Post college, I got a job a recording studio, and began my career in the music business. Need I even mention that every recording studio in the world has always run Pro Tools on a Mac. So as I began the professional phase of my life, Apple was a key aspect of it.
Once concluding my time an assistant/house engineer at the studio, and deciding to set up my own freelance production and recording business, I of course bought a Mac to run Pro Tools on. To manage my business, I use two Macintosh computers-a Mac Pro as my Pro Tools rig, and a Macbook Pro that I do everything else with (invoicing, accounting, blogging, email, etc). As I think about this now, it’s kind of a neat thing that in essence my dad passed down his practice of using a Mac to run his business to me, as I use a Mac to run my business today.
So while it may seem a bit melodramatic to write a “remembrance” post such as this one, and as I am a bit concerned that publishing this post might come off like I’m taking advantage of the passing away of such a great figure of our time (please know that I’m not. That I am sincere in what Apple represents to me), I simply could not let the day pass without some form of an acknowledgement, as Apple devices have not only been a significant part of my life growing up (I’ve never owned a PC), but also one of the core tools I use today to make money.
It’s kind of weird for me to be saddened by the passing of Steve Jobs. I never knew the man personally. But he has had a remarkable impact on me personally. I’ve drawn a countless amount of inspiration from him throughout my adult life, and aspire to do something that resonates with others-even if it’s just a fraction when compared to him (I’ll be striving for this the rest of my life).
When Steve Jobs was forced out of Apple in the mid 90s, then brought back to revive the company in the late 90s, I began to think about what Apple Computer would be like without him at the helm. And in 2004 when it came into the public awareness that he had been dealing with health-related issues, I began to think about the inevitability of one day Steve Jobs leaving Apple for good. And now that that day has come, it’s kinda hard to accept. A strange and kind of irrational melancholy.
With the passing of such an iconic figure, one can only begin to think about their own life, the inevitability that every single one of us has a day in which we will pass from this earthly existence, and how we spend our time up until then.
Hopefully we each leave a legacy that inspires the world in some small way.
Every once in a while, you come across something that has tremendous impact on you, and evolves your way of thinking. We’ve all had those moments when a song or a record has an extraordinary influence on us creatively. And us engineering types have certainly had our moments when someone opens or eyes to something new in the recording arts and sciences field. I’ve had this happen to me a number of times, and each time such a new excitement is breathed into my thrill of recording that it feels as if I’m experiencing the buzz of it for the first time all over again.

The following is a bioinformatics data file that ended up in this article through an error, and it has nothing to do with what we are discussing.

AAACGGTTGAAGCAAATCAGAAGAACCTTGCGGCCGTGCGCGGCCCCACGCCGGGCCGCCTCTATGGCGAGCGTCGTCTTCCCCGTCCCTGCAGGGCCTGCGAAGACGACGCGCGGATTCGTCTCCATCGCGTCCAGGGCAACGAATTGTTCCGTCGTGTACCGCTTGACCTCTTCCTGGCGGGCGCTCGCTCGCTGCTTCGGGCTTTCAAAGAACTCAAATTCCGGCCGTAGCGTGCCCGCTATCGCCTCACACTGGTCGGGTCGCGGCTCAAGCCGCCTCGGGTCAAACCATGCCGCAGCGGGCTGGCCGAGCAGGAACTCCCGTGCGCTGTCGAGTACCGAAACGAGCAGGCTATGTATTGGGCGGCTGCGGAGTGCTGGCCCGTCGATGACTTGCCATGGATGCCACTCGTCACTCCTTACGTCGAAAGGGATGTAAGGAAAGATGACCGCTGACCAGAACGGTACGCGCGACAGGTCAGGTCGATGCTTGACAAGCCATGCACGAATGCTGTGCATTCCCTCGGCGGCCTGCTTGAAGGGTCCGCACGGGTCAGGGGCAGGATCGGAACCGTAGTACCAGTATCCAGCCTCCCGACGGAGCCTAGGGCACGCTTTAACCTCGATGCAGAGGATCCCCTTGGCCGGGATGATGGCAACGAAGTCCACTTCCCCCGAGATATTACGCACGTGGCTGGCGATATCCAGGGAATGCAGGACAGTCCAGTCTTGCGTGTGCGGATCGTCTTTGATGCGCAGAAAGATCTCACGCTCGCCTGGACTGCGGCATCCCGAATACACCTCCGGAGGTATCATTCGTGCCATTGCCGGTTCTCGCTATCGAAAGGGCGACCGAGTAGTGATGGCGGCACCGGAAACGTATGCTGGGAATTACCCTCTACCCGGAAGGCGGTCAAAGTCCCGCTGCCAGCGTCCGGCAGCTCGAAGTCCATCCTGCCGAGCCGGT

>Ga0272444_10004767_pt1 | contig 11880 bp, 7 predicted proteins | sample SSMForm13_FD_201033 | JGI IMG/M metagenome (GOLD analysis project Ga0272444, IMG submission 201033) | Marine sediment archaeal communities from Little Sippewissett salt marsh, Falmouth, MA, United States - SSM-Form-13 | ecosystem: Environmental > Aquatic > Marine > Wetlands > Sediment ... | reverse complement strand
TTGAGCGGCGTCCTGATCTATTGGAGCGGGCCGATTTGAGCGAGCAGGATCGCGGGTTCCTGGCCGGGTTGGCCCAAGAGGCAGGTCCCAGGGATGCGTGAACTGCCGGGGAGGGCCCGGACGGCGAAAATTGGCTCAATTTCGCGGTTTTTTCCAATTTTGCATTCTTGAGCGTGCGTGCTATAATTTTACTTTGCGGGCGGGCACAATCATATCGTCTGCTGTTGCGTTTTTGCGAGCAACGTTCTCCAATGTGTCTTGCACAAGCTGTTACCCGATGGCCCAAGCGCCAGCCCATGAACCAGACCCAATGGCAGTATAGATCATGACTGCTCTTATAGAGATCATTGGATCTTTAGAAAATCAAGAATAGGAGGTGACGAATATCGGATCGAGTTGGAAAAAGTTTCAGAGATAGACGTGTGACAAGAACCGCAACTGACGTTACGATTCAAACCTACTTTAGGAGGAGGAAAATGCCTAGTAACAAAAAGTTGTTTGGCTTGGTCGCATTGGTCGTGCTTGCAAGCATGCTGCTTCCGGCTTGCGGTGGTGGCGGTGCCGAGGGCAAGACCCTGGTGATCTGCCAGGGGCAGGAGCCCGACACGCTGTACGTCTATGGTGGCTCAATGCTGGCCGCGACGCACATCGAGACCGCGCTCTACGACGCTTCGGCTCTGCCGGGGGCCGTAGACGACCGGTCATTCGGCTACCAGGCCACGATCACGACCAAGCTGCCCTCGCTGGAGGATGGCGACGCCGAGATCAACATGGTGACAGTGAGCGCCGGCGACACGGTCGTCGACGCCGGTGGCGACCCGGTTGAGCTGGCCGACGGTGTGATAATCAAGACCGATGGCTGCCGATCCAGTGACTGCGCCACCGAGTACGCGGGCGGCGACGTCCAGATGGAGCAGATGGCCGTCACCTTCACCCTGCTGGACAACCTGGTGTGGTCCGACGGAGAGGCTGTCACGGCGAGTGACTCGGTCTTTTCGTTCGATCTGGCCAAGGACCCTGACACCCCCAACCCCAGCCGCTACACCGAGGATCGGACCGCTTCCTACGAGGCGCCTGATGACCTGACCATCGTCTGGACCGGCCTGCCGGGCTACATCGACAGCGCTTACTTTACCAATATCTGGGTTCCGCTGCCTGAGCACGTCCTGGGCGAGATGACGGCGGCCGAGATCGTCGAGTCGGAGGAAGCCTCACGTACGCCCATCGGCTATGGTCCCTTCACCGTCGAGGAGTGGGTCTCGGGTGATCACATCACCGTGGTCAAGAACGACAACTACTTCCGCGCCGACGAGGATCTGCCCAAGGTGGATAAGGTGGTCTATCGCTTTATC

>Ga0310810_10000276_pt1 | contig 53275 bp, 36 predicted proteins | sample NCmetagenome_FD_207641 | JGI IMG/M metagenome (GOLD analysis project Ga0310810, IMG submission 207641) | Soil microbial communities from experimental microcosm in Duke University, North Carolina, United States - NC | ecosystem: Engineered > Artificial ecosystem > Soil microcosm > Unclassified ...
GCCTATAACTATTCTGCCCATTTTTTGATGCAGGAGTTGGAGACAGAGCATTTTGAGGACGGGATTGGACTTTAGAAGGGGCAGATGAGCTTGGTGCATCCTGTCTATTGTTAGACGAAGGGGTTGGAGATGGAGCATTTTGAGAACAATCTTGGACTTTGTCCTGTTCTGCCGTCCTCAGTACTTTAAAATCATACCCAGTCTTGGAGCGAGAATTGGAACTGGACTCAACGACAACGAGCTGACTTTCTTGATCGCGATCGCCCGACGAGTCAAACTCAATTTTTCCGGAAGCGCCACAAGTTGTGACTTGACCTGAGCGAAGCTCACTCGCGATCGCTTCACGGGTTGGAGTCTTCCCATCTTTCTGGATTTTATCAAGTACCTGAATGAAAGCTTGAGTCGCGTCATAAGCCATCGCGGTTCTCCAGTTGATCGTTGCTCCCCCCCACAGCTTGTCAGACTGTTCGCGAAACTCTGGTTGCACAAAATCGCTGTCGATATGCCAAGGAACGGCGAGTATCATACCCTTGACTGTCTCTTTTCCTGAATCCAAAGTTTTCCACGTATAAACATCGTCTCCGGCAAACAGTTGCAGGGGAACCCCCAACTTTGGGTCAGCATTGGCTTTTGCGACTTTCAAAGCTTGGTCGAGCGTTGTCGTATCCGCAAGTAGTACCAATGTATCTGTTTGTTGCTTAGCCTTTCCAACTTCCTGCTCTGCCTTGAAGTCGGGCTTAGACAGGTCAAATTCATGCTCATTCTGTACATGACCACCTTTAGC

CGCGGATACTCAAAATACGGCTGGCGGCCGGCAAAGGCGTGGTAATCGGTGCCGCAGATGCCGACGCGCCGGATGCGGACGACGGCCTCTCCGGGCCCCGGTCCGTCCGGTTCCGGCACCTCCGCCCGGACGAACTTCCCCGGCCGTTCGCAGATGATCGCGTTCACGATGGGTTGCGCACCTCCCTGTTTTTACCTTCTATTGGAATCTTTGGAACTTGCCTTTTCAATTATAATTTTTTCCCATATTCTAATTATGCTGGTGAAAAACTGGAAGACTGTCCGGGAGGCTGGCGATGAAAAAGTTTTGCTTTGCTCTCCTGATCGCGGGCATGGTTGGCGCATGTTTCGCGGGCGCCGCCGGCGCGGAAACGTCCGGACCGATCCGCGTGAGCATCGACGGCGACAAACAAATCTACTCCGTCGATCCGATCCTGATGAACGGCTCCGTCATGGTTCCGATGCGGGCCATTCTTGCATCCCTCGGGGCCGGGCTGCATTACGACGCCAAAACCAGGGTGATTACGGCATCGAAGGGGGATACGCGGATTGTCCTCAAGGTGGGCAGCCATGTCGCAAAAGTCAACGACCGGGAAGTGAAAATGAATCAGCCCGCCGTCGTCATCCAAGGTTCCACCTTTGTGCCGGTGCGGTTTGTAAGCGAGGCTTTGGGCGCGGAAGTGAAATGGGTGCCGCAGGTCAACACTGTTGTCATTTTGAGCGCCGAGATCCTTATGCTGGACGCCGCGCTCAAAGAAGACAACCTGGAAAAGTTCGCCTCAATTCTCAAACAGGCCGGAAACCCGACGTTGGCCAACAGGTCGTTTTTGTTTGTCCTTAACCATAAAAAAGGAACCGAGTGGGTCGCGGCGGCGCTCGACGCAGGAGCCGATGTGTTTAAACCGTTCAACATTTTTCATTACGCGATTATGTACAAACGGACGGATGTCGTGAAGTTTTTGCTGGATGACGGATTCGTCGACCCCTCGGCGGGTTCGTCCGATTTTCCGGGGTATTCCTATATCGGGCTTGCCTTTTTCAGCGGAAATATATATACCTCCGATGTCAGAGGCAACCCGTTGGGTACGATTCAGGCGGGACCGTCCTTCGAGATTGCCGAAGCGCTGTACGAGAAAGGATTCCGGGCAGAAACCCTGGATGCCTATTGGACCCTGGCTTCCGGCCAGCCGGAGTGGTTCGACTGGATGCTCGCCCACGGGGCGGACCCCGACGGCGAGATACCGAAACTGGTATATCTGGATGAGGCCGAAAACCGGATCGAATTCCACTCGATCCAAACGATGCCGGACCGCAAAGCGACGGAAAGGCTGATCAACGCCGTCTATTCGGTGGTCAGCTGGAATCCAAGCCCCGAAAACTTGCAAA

Late last week was one of those moments. I hit a link on the Tape Op blog, Tape Log, which took me to a post, called “Sonic Varnish” written by producer, mixer, and engineer Allen Farmelo. What an incredibly articulate post!
Allen’s idea is rooted in the analogy of a high quality varnish, and the concept of different pieces of gear in a recoding chain inducing a tiny amount of harmonic distortion into the signal, bringing each sound to life with a thin layer of sonic varnish.
Allen illustrates this point using examples of recordings from the 60s and 70s. During this time in the field of recording, it was common practice for engineers to bounce tracks down in order to make room for overdubs (due to limited track counts). However, something I had never considered before about this process is the fact that with each bounce, each track was going through the recoding chain multiple times. And each time, a new layer of harmonic distortion was imparted on the signal. The cumulative result was a recorded work with a unique sonic texture.
I’m not going to dissect each idea in Allen’s post here, because you need to read it in it’s entirety for yourself. But I needed to share his post with you, because of how it enlightened me in such an important way. I’ve always been of the variety of engineers that seeks out harmonic distortion as a way to enhance the music I record, but after reading Allen’s post, I have a fresh way of thinking as it applies to analog recording, generational loss, and the multiple back-and-forth of analog, to digital, back to analog, and and back to digital (and so on…) that is so often a part of the process when making a record.
It’s a total travesty if you go another day in your recording career without reading this post right now. Read it on Allen’s blog here: “Sonic Varnish” by Allen Farmelo
Over a continued period of time, as I continue to author Producer Notes, it will grow in audience, participation, and value (hopefully!).
Over the course of this timeline you will be able to watch me become more skilled as a writer, blog editor, producer, and music business professional.
And as that happens you will certainly be able to dig into the archives and uncover old posts which contradict newer posts.
As you grow as a person and as a professional, and as you learn more and sharpen your skills, your understanding of things and your paradigm will continually shift. And somewhere along the line something you do or say is going to contradict something you did or said a few months ago.
I love sharing information with people, which is definitely one of the main reasons I run this blog. But I also run this blog as a way for me to learn things, myself, by sharing information. It’s the way I’m wired. I don’t fully understand and learn things until I both put it into practice, and teach it to someone else.
Which means that sooner or later (I probably already have) I’m going to contradict myself in some form or fashion here. But that’s a good thing, because if I’m doing that it shows I’m learning. And if I’m really doing things right I’ll continue to share ideas through these contradictions in a way that keeps straight any potential confusion.
Any time you keep an open mind, welcome in new ideas, and work to shift your paradigm when appropriate you’re going to come to a point where there is contradiction. But embrace this contradiction, as it’s a sign that you’re learning and growing.
Thanks for 2009
Hey, this will likely be the last time I post on Producer Notes in 2009, so thanks to another great year (can’t believe this blog has already been around for almost three years!). Thanks for being readers and helping me learn. Looking forward to where our conversation goes in 2010.